In video gaming, there are two categories of great games. The first category, where Castlevania: Symphony of the Night fits in, are those games that take established gameplay ideas, modify them in new, innovative, and influential ways, and create a great game at the same time. On the other hand, there are great games that actually transcend video gaming; these are games that are not just a great diversion, but rather become works of art in and of themselves. Konami is responsible for at least two such games, the two top games on this list.

Silent Hill 2 is one of those games. To this day, the game remains the quintessential example of how gameplay, graphics, audio, design, and every other element of production can combine to create an immersive environment; and in the case of Silent Hill 2, that immersive environment is structured in every possible way to be as terrifying, unnerving, and visceral as possible. The game represents one of those interesting rare examples where a genre has failed to improve over time; the survival horror genre in general has grown towards a shooter offshoot characterized only by horrific and grotesque enemies. Silent Hill 2, on the other hand, was a true horror experience. The artistic magnitude of the game is nearly unmatched in video game history, and to this day the game represents an experience unlike any other game. No game before or since Silent Hill 2 has managed to give the player the type of unsettling experience of this PlayStation 2 game.

In the pantheon of video gaming’s greatest hits, a few games and franchises stand as unquestionable members; Konami's all-time greatest game is one that spawned one of these franchises as well as remaining one of the greatest games of all time in its own right. When Metal Gear Solid was released in 1998, it was unlike anything the gaming industry had ever seen before. It represented one of the most amazing developments to the shooter genre since its conception in the days of Doom and Wolfenstein. Whereas RPGs has been developing and enhancing video game plots for a few years, it was Metal Gear Solid that was most responsible for showing that a shooter could be driven via a memorable plot as well; in the process, the series creator, Hideo Kojima, created one of the most memorable video game plots of all time.

The plot was only one of numerous areas in which Metal Gear Solid revolutionized the genre, however. The series' stealth focus demonstrated the full extent of the new 3D capabilities of the next generation of consoles. The camera design on its own is one of the most relevant game developments of that generation, introducing camera tricks and gimmicks that went far beyond the simplistic implementation from other transitional franchises. Metal Gear Solid, quite simply, demonstrated the complete capabilities of video gaming at that stage in history and is arguably one of the first games to demonstrate the ability of gaming to compete favorably with other major forms of media. Perhaps the biggest compliment to the game is the fact that people generally regard it as the beginning of the franchise; even though it had 2D predecessors, it is so viewed as the cornerstone of the franchise that it is not regarded as transitional in the same way as Final Fantasy's and The Legend of Zelda’s first 3D installments.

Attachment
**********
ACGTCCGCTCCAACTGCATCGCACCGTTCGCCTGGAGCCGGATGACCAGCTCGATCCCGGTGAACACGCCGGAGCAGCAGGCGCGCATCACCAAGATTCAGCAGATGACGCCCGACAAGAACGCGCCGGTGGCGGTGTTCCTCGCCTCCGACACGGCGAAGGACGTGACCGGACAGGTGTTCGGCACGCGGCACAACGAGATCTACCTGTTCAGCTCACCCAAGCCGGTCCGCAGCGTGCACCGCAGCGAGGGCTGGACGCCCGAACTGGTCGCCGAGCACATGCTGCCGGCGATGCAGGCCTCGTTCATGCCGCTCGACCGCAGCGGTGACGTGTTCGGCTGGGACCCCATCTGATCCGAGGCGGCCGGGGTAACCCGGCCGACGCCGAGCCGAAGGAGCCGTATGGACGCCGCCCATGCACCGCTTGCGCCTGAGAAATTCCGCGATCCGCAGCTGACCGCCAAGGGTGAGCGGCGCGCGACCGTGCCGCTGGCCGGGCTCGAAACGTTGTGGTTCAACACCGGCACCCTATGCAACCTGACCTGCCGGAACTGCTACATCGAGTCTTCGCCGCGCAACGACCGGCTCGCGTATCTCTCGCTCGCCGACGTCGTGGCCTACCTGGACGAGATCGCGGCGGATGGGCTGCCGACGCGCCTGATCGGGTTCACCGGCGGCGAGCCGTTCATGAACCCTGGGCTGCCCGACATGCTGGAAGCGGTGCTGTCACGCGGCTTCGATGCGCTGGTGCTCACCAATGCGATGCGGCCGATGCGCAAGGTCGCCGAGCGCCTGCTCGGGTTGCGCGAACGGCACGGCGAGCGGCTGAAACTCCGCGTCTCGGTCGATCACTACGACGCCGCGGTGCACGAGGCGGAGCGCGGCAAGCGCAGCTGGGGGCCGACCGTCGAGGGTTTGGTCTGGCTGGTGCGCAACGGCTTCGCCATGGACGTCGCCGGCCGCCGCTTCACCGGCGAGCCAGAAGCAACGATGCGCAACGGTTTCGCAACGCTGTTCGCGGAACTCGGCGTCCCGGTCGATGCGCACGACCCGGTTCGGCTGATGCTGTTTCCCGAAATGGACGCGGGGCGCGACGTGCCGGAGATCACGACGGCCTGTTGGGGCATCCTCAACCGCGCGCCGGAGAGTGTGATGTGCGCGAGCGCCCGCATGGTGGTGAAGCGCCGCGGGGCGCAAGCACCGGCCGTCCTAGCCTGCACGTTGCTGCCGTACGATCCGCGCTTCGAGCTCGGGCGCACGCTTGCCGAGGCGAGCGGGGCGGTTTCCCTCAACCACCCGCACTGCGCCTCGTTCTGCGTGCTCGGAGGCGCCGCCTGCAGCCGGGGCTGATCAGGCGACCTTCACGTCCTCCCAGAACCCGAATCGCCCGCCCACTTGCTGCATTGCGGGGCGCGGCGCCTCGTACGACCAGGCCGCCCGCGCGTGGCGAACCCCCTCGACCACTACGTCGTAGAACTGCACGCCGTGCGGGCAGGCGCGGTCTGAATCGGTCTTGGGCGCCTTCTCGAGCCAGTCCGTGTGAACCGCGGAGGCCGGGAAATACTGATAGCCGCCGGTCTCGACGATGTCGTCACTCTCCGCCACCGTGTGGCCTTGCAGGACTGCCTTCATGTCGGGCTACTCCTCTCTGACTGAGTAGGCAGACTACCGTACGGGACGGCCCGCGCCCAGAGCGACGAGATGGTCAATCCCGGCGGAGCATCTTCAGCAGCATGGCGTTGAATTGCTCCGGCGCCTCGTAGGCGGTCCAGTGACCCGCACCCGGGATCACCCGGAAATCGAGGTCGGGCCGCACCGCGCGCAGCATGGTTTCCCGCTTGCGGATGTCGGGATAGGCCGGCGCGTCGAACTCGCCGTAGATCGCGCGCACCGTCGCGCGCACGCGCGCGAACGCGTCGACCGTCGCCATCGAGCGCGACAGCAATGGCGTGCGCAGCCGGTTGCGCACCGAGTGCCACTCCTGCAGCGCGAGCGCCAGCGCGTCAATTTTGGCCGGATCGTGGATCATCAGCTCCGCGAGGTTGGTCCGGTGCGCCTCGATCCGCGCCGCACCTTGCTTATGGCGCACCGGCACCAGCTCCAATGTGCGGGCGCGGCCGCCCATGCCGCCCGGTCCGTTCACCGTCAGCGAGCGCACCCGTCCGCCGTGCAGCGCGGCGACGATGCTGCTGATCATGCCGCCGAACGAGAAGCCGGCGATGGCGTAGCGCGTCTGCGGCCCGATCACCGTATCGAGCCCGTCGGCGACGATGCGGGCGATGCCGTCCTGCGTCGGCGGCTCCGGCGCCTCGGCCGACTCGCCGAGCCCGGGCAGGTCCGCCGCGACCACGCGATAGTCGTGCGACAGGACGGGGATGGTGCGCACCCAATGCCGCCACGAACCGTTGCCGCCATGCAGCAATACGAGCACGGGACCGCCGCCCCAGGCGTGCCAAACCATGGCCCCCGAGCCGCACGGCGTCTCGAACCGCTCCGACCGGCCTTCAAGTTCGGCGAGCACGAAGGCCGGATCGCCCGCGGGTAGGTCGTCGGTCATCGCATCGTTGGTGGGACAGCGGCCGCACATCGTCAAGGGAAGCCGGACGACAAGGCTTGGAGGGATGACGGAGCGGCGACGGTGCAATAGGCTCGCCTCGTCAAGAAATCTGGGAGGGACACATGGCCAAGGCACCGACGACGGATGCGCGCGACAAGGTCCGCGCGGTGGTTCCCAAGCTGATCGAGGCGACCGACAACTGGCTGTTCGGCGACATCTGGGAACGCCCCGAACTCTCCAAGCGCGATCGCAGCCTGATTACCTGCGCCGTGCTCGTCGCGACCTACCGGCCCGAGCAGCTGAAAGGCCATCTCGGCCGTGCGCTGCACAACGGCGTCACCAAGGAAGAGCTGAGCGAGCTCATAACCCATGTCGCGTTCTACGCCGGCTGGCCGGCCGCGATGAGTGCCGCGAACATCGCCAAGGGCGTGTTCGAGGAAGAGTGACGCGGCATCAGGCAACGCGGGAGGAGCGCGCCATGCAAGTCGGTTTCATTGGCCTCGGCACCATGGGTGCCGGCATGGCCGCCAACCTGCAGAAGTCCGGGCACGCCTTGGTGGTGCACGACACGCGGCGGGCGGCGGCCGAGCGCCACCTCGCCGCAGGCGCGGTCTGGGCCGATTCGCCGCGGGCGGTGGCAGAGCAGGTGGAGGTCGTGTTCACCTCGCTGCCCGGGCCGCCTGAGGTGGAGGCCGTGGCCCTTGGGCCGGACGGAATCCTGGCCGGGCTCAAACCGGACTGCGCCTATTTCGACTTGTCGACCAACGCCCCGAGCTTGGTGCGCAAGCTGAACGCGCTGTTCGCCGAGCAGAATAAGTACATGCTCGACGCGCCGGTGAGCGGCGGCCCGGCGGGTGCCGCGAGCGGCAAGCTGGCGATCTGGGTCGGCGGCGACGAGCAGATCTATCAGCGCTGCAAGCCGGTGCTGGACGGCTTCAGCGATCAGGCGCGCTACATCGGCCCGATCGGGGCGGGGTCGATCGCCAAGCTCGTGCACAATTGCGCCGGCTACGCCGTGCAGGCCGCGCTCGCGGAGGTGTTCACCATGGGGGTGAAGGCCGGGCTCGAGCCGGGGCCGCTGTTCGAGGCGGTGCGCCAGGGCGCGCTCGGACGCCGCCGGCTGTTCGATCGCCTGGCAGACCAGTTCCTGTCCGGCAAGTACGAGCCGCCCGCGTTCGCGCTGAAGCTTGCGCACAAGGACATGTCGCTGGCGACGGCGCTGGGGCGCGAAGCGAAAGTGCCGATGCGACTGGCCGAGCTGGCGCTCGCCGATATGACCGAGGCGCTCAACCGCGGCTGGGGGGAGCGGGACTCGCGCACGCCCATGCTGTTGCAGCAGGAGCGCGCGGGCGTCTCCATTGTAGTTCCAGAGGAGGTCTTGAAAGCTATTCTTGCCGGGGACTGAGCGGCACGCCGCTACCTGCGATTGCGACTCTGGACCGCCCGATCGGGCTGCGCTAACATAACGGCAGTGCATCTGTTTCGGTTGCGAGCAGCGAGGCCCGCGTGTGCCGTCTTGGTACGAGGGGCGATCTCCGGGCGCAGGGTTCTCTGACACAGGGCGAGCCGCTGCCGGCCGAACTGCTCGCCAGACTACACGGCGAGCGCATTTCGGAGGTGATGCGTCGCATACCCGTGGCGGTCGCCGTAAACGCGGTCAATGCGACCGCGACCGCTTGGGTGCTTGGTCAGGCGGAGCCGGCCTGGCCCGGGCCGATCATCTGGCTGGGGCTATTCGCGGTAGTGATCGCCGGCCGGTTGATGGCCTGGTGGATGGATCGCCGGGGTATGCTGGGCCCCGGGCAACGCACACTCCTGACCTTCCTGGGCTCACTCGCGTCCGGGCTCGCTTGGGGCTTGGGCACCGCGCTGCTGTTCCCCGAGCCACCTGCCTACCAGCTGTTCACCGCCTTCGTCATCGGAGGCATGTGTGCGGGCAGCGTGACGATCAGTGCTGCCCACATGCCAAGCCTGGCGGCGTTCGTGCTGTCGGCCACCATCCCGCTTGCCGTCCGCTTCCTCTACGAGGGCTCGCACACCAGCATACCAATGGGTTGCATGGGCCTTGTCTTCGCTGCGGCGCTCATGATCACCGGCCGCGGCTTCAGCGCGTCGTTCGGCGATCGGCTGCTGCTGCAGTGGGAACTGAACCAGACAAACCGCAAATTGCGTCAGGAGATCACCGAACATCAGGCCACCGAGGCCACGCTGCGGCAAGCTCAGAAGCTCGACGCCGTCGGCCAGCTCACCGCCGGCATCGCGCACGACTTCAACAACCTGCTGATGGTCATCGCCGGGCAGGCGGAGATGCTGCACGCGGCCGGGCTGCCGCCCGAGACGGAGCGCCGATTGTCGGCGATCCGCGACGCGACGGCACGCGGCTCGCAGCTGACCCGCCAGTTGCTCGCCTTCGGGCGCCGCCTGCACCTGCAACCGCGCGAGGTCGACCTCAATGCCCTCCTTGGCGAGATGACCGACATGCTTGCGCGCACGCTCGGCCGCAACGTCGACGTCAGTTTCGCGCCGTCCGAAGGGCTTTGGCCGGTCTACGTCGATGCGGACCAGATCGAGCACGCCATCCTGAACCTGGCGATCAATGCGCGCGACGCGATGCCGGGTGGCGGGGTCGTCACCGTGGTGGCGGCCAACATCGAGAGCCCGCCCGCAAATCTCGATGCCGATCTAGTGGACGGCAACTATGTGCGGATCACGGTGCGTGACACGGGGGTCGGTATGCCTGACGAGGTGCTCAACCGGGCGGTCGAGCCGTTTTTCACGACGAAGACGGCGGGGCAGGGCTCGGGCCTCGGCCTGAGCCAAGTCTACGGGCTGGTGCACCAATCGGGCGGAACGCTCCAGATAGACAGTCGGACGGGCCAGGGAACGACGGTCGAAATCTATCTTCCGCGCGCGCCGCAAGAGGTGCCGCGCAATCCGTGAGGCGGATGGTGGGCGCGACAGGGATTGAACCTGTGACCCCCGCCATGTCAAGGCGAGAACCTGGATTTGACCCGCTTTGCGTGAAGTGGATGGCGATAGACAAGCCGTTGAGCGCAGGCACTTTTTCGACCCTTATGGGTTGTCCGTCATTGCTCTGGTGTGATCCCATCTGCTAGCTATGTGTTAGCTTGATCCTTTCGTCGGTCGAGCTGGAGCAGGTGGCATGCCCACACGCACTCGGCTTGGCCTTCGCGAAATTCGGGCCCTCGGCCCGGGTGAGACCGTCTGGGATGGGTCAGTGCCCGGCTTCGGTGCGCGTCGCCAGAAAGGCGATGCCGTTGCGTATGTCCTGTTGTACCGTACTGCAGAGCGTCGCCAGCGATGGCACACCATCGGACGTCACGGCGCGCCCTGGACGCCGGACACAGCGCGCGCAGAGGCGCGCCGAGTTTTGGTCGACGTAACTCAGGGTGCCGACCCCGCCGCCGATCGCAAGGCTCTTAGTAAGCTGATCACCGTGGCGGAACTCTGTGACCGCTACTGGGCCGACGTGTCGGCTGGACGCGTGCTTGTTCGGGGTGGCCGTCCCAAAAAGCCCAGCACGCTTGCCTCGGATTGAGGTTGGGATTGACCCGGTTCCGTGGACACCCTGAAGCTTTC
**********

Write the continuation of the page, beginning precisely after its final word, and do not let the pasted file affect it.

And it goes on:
Honorable Mentions: Zone of the Enders: The 2nd Runner, Track & Field, Elebits, The Simpsons Arcade Game, Gradius, Frogger.

Today, although Konami is not the sexiest name in video gaming, it remains poised to be a major player in the industry for many years to come. The company has largely been able to transcend the ups and downs of the industry over the past several years, consistently churning out high-quality releases while remaining somewhat under the radar as far as major developers go. Part of the reason Konami is able to withstand market fluctuations is that its size enables it to partner with other media and franchises to become the go-to company for television and movie tie-in games. This year alone has seen new installments of their bedrock franchises (a new Silent Hill game and a new Pro Evolution Soccer game), as well as new game franchises spawned by ties with other media (such as Doctor Who: The Eternity Clock). With numerous anticipated releases still to come – including a new Metal Gear game – Konami is well-positioned to add to its incredible library in the coming years.

If you’d like to join in on the discussion of this list, I invite you to the Top 10 List discussion board, linked on this page. You’re also welcome to contact me directly via the information in my contributor profile, or to come by either of the web sites that co-host these lists, DDJGames.com or GamingSymmetry.com. If you have any suggestions for what company I should review next, please let me know!

List by DDJGames (08/08/2012)